Conner said he would like to get together with business leaders, school leaders, state officials and look for future trends and needs of existing businesses and those looking to relocate. He also was in favor of a service to help citizens with job application/interviewing skills.

Geary said the city needs to be aggressive with its assets and sell itself.

Scheuer was in favor of a more robust system connecting potential employees with available jobs and helping them with the skills needed to apply for them.

Darby said he would like to see the city improve its communication with prospective business and industry. He believes the best approach is figuring out what prospective business wants and providing what they need, believing Streator has all the tools to do so.

Reed was concerned with how the city voted against a $30,000 incentive to attract a prospective Arby’s restaurant, saying it sent a message to other investors “you don’t need to go to Streator, they’re not interested in bringing new business.” He said he knows that wasn’t the intent of the council, but that was the message that was sent, saying more professionalism was needed.

What would you change?

Geary said the city’s image. He wants residents to take more pride in their community and their properties. He said volunteers work hard to make the community better.

Scheurer wants the community to do more to address the ongoing drug abuse issue. He said the city should try to get them the help they need, or at least pointed in the right direction, because he knows there are services available, but they may not be communicated well.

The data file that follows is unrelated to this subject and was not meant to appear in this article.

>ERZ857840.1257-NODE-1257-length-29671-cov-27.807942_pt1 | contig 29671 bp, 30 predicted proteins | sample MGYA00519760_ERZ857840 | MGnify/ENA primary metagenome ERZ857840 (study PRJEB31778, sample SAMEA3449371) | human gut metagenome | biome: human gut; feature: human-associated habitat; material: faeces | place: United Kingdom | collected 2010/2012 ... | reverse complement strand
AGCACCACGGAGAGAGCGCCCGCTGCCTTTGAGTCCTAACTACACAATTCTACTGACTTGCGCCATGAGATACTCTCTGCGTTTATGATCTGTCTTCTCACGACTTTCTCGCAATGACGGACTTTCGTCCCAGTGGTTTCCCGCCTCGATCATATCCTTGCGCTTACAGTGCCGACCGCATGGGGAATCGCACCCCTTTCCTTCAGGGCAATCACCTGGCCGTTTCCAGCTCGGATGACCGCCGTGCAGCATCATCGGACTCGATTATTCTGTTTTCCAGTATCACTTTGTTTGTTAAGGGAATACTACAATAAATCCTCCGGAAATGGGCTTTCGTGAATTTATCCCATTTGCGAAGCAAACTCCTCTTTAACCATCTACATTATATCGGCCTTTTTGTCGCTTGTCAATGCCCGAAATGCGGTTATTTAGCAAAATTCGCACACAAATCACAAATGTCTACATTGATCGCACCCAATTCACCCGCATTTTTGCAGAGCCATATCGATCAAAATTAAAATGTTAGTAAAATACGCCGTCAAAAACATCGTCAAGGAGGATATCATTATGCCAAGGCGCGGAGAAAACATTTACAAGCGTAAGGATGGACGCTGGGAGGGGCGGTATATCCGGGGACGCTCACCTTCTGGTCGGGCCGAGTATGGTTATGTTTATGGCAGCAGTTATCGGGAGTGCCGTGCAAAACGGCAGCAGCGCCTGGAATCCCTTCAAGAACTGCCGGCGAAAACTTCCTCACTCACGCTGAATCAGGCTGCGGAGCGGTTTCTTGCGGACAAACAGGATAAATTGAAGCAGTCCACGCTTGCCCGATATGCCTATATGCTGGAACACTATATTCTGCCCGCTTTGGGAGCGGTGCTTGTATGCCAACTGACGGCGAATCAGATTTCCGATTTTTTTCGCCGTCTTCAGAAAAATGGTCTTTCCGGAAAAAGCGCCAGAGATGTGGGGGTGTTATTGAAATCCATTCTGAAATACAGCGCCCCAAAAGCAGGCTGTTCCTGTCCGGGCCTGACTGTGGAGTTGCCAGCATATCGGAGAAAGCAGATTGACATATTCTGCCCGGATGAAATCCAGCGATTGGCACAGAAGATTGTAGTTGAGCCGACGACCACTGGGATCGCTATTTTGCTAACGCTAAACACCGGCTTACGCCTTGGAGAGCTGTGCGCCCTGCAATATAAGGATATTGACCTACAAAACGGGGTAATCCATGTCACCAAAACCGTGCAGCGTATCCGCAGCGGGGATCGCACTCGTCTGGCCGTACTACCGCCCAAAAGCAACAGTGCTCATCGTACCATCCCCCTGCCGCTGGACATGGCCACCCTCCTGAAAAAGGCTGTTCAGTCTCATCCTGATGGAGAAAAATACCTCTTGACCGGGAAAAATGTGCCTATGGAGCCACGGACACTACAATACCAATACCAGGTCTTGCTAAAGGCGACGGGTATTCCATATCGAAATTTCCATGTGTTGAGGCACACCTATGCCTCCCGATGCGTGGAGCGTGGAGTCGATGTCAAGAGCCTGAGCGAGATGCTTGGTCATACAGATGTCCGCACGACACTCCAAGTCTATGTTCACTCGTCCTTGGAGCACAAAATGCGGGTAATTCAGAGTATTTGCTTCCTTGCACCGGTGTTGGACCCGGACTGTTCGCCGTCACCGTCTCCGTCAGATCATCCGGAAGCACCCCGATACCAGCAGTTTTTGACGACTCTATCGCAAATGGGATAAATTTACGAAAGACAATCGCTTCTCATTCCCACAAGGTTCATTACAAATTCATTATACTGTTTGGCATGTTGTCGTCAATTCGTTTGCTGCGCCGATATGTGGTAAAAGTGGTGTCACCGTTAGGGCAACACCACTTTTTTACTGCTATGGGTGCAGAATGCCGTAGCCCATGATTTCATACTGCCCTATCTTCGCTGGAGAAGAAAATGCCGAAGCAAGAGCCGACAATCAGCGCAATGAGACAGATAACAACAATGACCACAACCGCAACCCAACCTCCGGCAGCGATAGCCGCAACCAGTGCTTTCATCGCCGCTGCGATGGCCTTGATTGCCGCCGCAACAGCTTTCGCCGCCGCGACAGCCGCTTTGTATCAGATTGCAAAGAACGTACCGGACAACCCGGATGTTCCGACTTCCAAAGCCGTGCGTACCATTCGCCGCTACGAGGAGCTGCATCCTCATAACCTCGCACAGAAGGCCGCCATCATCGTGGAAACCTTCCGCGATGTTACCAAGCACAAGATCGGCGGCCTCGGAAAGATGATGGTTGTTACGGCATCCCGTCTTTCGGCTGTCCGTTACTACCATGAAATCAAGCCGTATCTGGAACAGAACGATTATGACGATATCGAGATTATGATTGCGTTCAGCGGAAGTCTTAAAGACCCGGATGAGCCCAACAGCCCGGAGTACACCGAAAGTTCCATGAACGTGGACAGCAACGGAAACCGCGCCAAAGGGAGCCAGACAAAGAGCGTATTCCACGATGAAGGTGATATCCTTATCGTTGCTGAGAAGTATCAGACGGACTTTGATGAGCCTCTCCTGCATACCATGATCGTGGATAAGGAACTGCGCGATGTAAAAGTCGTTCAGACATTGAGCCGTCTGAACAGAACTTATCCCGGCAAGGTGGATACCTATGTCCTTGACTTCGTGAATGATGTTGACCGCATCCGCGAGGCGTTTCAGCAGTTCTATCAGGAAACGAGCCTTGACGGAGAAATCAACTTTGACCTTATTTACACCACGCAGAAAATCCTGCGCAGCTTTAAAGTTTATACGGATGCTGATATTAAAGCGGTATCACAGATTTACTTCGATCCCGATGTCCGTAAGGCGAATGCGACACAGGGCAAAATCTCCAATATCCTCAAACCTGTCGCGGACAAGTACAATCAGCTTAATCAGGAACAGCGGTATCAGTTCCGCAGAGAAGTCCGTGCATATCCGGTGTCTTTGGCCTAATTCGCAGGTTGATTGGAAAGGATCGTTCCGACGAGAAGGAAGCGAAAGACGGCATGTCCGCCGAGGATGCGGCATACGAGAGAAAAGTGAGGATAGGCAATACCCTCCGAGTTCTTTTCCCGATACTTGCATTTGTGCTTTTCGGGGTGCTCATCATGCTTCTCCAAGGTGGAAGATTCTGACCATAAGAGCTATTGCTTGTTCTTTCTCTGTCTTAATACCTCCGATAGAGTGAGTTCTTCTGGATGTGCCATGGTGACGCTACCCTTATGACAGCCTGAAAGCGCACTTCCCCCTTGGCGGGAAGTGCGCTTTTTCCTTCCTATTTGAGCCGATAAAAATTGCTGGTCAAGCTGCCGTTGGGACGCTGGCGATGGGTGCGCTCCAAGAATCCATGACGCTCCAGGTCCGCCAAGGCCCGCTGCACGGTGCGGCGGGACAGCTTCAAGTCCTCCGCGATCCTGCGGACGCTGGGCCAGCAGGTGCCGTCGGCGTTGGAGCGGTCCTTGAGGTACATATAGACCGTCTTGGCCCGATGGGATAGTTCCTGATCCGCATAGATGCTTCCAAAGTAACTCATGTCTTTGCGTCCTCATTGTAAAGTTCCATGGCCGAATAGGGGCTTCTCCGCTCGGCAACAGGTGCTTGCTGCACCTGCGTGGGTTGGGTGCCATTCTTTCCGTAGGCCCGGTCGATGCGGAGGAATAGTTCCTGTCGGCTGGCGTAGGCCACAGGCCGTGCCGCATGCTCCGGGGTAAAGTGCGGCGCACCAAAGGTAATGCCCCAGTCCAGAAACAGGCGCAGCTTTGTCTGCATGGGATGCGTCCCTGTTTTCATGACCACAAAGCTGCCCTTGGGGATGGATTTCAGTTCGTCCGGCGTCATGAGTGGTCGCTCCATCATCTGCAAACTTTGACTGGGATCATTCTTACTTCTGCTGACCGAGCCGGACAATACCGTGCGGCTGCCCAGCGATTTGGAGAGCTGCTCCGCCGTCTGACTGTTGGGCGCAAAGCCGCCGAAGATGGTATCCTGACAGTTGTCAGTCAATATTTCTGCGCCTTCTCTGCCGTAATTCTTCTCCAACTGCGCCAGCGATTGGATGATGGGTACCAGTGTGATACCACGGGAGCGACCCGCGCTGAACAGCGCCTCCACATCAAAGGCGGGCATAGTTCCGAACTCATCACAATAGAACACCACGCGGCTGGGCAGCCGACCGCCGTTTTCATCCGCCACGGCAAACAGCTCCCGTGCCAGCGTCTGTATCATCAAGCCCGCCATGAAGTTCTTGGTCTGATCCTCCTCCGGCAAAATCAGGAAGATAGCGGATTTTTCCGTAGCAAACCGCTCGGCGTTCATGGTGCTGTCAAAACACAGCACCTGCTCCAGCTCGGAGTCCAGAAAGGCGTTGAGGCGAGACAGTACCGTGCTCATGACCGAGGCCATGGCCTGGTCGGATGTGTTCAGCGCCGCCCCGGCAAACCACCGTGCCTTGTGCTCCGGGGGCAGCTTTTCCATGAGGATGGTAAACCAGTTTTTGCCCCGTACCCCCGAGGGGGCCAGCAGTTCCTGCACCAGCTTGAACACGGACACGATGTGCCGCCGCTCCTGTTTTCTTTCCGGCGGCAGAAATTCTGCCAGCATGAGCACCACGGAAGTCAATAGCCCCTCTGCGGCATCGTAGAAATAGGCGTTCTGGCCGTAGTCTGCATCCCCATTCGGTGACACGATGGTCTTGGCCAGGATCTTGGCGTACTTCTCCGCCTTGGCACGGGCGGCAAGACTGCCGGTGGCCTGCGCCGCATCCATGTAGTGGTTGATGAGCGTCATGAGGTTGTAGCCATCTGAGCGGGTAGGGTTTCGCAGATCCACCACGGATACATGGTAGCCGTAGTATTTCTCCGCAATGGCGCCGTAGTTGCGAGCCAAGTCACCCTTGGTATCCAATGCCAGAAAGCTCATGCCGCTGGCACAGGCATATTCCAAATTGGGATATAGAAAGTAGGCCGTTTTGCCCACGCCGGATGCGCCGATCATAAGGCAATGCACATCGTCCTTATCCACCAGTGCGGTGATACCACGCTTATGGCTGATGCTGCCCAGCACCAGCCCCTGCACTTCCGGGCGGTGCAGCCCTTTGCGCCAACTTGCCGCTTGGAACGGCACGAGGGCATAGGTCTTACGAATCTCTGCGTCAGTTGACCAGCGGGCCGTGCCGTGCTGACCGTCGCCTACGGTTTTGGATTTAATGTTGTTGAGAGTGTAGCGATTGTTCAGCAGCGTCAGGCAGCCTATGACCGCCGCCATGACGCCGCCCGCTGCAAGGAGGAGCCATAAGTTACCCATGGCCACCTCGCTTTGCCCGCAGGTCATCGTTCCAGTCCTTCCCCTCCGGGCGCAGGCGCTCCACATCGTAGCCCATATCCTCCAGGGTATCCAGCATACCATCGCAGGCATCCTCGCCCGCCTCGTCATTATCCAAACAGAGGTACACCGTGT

Darby said he wants better communication on the council. He said there are times he believes the council didn’t receive data necessary to make critical votes. He also would like the council to communicate better with residents.

Reed would like to see the visual image of the community improve. He said this starts with the public works department “cutting down the weeds,” then neighbors reporting on their neighbors to take care of their properties. He said the more pride people take in their community, the more they will work to clean up their neighborhoods.

Conner said he would like to see improved streets and alleys. He suggested the city utilize its oil and chip machine to fill potholes and cracks in the streets, as well as oil and chip the worst alleys in town. He said doing so would save future labor on the public works staff.

What can Streator learn from another community?

Scheurer said quality of life issues don’t have to be on a large scale. He said other communities have lawn and leaf pickup services and don’t require their residents to bag them. He would like to see Streator explore that service.

Darby said he would like the city to explore more general recreational opportunities, either with parks or businesses in that regard. He also believes exploring more annexation will benefit everyone.

Reed would like the city to be more aggressive with annexation. He said he doesn’t believe in forced annexation, but he would like to see the city educate residents in unincorporated areas on the benefits of coming into the city. He said residents will be getting full-time fire and police departments, among other services, for roughly $150 more in property taxes, adding the more people who join the city, the lower taxes will be everybody.

Conner supports more law enforcement. He said neighboring towns are “cracking down a little bit more.” He said the police department is understaffed, with officers working 16 to 18 hours a day per shift. He is concerned about overworking employees and creating a dangerous situation. He said more law enforcement can help reduce vandalism and make the city a better place to live and visit.

Geary said the city needs a greater, more expansive economic plan. He said other communities have had success with growing on interstates and believes Streator needs to attract more manufacturing businesses utilizing the three nearby interstates.